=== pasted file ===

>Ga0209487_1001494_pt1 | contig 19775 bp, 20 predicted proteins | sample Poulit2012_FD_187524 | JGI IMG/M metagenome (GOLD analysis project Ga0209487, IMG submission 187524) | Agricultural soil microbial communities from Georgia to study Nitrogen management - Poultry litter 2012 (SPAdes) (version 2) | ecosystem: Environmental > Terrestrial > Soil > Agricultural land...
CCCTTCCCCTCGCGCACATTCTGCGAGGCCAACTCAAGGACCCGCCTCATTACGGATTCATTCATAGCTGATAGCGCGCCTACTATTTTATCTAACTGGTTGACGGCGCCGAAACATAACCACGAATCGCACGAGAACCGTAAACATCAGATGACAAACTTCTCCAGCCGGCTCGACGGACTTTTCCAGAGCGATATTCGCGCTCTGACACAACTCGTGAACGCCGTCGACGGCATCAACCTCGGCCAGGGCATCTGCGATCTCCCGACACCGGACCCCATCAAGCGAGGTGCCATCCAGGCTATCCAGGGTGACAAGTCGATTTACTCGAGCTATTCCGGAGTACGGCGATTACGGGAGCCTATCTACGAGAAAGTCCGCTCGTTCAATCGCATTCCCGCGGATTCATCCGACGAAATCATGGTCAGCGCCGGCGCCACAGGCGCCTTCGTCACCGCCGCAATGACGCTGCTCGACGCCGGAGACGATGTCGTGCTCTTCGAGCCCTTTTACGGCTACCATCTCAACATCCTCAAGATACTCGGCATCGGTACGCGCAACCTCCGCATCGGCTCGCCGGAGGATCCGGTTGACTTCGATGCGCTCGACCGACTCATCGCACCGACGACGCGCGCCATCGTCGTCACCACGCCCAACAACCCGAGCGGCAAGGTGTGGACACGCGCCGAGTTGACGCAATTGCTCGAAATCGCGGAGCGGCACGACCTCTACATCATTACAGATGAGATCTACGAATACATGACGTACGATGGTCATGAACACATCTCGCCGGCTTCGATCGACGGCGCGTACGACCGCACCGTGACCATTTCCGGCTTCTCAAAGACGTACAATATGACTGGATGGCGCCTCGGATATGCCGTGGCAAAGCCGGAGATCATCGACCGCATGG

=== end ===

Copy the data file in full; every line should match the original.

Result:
>Ga0209487_1001494_pt1 | contig 19775 bp, 20 predicted proteins | sample Poulit2012_FD_187524 | JGI IMG/M metagenome (GOLD analysis project Ga0209487, IMG submission 187524) | Agricultural soil microbial communities from Georgia to study Nitrogen management - Poultry litter 2012 (SPAdes) (version 2) | ecosystem: Environmental > Terrestrial > Soil > Agricultural land...
CCCTTCCCCTCGCGCACATTCTGCGAGGCCAACTCAAGGACCCGCCTCATTACGGATTCATTCATAGCTGATAGCGCGCCTACTATTTTATCTAACTGGTTGACGGCGCCGAAACATAACCACGAATCGCACGAGAACCGTAAACATCAGATGACAAACTTCTCCAGCCGGCTCGACGGACTTTTCCAGAGCGATATTCGCGCTCTGACACAACTCGTGAACGCCGTCGACGGCATCAACCTCGGCCAGGGCATCTGCGATCTCCCGACACCGGACCCCATCAAGCGAGGTGCCATCCAGGCTATCCAGGGTGACAAGTCGATTTACTCGAGCTATTCCGGAGTACGGCGATTACGGGAGCCTATCTACGAGAAAGTCCGCTCGTTCAATCGCATTCCCGCGGATTCATCCGACGAAATCATGGTCAGCGCCGGCGCCACAGGCGCCTTCGTCACCGCCGCAATGACGCTGCTCGACGCCGGAGACGATGTCGTGCTCTTCGAGCCCTTTTACGGCTACCATCTCAACATCCTCAAGATACTCGGCATCGGTACGCGCAACCTCCGCATCGGCTCGCCGGAGGATCCGGTTGACTTCGATGCGCTCGACCGACTCATCGCACCGACGACGCGCGCCATCGTCGTCACCACGCCCAACAACCCGAGCGGCAAGGTGTGGACACGCGCCGAGTTGACGCAATTGCTCGAAATCGCGGAGCGGCACGACCTCTACATCATTACAGATGAGATCTACGAATACATGACGTACGATGGTCATGAACACATCTCGCCGGCTTCGATCGACGGCGCGTACGACCGCACCGTGACCATTTCCGGCTTCTCAAAGACGTACAATATGACTGGATGGCGCCTCGGATATGCCGTGGCAAAGCCGGAGATCATCGACCGCATGG